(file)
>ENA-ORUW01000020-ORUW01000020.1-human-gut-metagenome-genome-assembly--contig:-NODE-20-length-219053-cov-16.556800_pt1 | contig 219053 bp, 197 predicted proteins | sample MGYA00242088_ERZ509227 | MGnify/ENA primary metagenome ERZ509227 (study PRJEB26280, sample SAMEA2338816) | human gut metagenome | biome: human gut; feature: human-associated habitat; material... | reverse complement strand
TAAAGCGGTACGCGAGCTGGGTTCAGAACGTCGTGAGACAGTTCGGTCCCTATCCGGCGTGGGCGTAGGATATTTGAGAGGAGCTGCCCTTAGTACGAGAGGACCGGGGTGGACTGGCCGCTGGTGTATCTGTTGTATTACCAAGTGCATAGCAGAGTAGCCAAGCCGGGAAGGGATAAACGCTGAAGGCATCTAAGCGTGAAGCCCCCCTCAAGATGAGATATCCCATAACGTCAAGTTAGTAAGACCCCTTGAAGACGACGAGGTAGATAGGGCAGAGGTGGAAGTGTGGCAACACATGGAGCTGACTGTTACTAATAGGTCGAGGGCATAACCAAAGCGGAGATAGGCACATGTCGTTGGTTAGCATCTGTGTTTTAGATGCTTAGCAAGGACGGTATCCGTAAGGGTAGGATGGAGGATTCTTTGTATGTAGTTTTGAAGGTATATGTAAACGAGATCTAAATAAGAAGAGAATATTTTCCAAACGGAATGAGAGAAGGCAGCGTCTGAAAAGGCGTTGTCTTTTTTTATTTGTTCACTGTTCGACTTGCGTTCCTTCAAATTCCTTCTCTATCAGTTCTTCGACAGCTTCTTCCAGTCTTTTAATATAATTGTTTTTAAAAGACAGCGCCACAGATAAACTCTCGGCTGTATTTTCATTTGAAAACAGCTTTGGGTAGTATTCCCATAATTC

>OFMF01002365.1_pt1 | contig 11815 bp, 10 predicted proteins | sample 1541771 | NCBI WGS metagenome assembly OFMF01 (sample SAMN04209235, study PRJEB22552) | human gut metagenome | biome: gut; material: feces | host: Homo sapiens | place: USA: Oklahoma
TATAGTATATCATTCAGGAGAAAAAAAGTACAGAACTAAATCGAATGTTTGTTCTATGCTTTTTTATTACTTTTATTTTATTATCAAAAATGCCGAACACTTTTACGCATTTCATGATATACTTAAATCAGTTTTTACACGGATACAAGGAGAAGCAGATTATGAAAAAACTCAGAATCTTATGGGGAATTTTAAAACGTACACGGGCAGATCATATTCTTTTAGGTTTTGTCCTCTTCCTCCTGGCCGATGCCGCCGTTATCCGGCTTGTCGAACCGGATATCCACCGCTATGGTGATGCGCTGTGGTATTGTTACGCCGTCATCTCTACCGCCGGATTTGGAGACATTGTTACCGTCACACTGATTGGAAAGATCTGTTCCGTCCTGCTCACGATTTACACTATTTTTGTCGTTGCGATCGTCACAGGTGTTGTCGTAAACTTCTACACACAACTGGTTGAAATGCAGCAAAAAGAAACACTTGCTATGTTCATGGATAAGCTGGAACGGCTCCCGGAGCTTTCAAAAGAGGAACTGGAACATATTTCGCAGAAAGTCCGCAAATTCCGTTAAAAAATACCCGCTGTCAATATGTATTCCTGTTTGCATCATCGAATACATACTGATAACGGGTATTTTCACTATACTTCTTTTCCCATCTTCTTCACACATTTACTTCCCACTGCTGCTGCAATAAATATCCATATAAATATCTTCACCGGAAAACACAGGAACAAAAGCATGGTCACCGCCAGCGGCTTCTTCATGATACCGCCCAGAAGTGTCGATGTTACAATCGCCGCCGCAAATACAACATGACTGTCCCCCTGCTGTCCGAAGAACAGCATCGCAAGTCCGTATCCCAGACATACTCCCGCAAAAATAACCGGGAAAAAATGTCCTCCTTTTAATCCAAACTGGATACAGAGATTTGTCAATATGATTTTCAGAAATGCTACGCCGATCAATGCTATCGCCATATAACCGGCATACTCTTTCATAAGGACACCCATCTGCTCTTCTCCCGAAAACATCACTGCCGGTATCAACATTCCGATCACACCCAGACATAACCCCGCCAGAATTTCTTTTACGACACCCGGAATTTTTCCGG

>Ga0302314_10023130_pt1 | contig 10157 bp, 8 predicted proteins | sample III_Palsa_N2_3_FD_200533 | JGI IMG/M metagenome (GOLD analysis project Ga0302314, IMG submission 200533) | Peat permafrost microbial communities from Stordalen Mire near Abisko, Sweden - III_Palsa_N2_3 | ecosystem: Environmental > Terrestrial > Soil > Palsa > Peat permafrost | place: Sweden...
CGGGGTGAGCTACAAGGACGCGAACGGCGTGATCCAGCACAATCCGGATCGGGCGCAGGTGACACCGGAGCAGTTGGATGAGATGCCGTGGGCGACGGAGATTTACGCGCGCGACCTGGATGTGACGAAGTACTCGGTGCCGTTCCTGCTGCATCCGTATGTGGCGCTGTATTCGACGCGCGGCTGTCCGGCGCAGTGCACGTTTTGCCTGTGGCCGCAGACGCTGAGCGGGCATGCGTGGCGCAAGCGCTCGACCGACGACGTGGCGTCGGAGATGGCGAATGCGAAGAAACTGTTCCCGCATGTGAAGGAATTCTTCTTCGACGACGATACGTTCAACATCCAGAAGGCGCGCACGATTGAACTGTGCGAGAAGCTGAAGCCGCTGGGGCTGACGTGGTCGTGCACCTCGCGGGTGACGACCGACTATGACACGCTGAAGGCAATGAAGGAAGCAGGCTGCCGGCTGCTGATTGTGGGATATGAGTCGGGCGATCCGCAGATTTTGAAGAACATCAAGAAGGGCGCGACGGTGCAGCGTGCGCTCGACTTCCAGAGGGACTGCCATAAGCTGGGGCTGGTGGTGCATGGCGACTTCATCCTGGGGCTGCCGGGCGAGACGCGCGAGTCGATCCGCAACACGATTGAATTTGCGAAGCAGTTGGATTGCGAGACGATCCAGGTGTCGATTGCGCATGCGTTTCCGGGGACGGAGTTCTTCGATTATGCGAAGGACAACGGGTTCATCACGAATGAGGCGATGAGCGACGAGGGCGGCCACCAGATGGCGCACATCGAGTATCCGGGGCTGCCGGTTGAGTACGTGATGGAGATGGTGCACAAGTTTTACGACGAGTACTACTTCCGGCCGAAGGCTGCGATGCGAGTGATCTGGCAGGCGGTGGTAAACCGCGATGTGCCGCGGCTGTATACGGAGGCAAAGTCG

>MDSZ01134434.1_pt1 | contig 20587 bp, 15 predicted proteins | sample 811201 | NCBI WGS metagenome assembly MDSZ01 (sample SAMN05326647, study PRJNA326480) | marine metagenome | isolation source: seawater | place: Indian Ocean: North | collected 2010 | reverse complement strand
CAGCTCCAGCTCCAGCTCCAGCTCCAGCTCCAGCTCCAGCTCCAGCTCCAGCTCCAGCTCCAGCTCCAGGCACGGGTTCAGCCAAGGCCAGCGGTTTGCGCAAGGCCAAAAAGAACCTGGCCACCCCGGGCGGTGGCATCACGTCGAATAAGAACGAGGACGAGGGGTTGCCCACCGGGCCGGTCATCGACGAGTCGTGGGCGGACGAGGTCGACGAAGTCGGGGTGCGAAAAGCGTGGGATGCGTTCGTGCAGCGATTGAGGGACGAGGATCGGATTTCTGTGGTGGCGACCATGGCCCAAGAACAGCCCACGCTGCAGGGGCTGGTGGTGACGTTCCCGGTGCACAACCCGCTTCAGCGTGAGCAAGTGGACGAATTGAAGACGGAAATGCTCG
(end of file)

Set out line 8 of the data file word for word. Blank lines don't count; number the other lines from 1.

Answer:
CAGCTCCAGCTCCAGCTCCAGCTCCAGCTCCAGCTCCAGCTCCAGCTCCAGCTCCAGCTCCAGCTCCAGGCACGGGTTCAGCCAAGGCCAGCGGTTTGCGCAAGGCCAAAAAGAACCTGGCCACCCCGGGCGGTGGCATCACGTCGAATAAGAACGAGGACGAGGGGTTGCCCACCGGGCCGGTCATCGACGAGTCGTGGGCGGACGAGGTCGACGAAGTCGGGGTGCGAAAAGCGTGGGATGCGTTCGTGCAGCGATTGAGGGACGAGGATCGGATTTCTGTGGTGGCGACCATGGCCCAAGAACAGCCCACGCTGCAGGGGCTGGTGGTGACGTTCCCGGTGCACAACCCGCTTCAGCGTGAGCAAGTGGACGAATTGAAGACGGAAATGCTCG